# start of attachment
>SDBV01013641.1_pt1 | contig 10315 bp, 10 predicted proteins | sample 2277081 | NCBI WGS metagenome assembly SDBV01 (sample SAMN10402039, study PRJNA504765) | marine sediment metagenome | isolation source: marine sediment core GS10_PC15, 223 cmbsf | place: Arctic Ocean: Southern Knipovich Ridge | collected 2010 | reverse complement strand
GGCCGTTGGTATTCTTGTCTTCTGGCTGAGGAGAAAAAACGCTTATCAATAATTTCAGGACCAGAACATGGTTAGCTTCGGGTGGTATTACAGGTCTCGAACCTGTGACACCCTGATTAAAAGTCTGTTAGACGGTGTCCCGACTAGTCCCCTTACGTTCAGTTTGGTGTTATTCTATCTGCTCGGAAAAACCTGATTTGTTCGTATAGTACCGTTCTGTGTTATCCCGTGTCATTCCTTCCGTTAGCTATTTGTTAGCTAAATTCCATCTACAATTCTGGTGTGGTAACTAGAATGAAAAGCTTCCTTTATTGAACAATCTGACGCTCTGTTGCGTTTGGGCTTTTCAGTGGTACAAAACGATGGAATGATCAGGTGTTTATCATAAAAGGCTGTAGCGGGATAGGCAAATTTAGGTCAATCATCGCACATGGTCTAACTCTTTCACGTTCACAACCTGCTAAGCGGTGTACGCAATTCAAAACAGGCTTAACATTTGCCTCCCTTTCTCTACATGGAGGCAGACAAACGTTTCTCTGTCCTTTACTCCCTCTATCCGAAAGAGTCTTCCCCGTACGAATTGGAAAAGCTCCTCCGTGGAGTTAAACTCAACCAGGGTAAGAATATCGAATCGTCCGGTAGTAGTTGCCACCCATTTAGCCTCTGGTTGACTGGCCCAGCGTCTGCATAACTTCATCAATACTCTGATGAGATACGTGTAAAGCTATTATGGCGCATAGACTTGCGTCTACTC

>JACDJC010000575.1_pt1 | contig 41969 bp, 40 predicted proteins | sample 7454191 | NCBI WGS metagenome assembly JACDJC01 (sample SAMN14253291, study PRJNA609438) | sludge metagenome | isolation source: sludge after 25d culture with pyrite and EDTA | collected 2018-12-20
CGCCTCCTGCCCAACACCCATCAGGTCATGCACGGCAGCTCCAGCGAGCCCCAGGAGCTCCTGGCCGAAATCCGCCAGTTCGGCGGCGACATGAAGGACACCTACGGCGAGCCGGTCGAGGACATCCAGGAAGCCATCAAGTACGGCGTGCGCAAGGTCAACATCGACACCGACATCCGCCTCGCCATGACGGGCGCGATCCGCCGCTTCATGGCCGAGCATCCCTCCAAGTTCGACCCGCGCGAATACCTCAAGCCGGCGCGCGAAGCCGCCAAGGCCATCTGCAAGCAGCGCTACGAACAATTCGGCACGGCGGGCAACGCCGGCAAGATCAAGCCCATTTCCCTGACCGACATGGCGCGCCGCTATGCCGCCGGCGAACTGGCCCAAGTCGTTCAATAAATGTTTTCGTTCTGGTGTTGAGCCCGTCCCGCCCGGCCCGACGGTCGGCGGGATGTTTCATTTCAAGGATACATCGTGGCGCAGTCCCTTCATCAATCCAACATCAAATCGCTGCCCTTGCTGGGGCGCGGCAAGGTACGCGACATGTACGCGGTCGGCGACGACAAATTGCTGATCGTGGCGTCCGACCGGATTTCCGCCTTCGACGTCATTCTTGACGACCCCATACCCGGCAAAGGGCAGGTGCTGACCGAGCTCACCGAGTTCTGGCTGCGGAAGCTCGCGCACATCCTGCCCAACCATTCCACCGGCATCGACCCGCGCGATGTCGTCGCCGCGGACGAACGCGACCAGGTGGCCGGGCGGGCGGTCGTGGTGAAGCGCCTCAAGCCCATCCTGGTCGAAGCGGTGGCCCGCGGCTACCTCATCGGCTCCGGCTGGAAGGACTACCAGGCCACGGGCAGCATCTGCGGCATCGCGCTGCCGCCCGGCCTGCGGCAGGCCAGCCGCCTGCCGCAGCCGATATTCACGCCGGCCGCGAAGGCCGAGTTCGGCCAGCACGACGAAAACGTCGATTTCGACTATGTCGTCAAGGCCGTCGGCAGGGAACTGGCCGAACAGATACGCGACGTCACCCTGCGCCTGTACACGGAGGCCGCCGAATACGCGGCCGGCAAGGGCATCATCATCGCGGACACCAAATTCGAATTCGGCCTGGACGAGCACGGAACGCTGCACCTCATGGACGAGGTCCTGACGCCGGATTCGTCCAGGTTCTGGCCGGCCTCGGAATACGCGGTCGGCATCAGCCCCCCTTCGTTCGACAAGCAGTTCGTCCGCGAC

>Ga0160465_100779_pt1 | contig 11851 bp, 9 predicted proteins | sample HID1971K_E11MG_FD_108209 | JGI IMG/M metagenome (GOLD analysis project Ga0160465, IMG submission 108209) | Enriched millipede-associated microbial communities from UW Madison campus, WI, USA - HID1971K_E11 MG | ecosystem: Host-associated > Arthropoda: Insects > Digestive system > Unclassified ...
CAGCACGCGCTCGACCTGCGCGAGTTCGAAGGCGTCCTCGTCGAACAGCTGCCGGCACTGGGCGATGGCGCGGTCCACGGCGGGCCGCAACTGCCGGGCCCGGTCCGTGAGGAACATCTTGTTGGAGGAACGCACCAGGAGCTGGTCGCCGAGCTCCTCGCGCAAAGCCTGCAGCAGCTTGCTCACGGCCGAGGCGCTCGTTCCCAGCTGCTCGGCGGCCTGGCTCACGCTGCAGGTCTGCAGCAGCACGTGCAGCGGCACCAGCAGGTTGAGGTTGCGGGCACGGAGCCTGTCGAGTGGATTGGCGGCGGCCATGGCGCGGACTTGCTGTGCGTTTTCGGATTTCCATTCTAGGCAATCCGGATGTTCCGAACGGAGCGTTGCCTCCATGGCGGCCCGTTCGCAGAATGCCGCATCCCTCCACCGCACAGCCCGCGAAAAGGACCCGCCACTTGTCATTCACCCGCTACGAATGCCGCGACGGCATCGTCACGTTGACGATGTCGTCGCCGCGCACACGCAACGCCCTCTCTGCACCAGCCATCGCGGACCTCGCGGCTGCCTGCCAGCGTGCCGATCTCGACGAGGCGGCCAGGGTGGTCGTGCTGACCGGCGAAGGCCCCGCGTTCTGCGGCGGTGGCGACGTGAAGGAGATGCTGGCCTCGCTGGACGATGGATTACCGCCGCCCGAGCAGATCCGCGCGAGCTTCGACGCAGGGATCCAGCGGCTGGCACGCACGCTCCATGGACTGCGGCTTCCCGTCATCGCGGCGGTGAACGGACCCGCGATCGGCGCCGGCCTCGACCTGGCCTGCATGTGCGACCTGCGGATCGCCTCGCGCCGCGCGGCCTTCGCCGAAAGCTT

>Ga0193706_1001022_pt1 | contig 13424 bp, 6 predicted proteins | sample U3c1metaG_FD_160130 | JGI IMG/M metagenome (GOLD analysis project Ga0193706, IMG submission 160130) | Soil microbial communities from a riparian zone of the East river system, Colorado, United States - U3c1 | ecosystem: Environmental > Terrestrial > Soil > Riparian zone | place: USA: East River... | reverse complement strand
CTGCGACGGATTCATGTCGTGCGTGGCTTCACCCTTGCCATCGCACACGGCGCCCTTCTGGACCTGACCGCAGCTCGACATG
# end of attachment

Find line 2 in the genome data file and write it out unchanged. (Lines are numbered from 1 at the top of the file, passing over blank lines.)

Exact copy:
GGCCGTTGGTATTCTTGTCTTCTGGCTGAGGAGAAAAAACGCTTATCAATAATTTCAGGACCAGAACATGGTTAGCTTCGGGTGGTATTACAGGTCTCGAACCTGTGACACCCTGATTAAAAGTCTGTTAGACGGTGTCCCGACTAGTCCCCTTACGTTCAGTTTGGTGTTATTCTATCTGCTCGGAAAAACCTGATTTGTTCGTATAGTACCGTTCTGTGTTATCCCGTGTCATTCCTTCCGTTAGCTATTTGTTAGCTAAATTCCATCTACAATTCTGGTGTGGTAACTAGAATGAAAAGCTTCCTTTATTGAACAATCTGACGCTCTGTTGCGTTTGGGCTTTTCAGTGGTACAAAACGATGGAATGATCAGGTGTTTATCATAAAAGGCTGTAGCGGGATAGGCAAATTTAGGTCAATCATCGCACATGGTCTAACTCTTTCACGTTCACAACCTGCTAAGCGGTGTACGCAATTCAAAACAGGCTTAACATTTGCCTCCCTTTCTCTACATGGAGGCAGACAAACGTTTCTCTGTCCTTTACTCCCTCTATCCGAAAGAGTCTTCCCCGTACGAATTGGAAAAGCTCCTCCGTGGAGTTAAACTCAACCAGGGTAAGAATATCGAATCGTCCGGTAGTAGTTGCCACCCATTTAGCCTCTGGTTGACTGGCCCAGCGTCTGCATAACTTCATCAATACTCTGATGAGATACGTGTAAAGCTATTATGGCGCATAGACTTGCGTCTACTC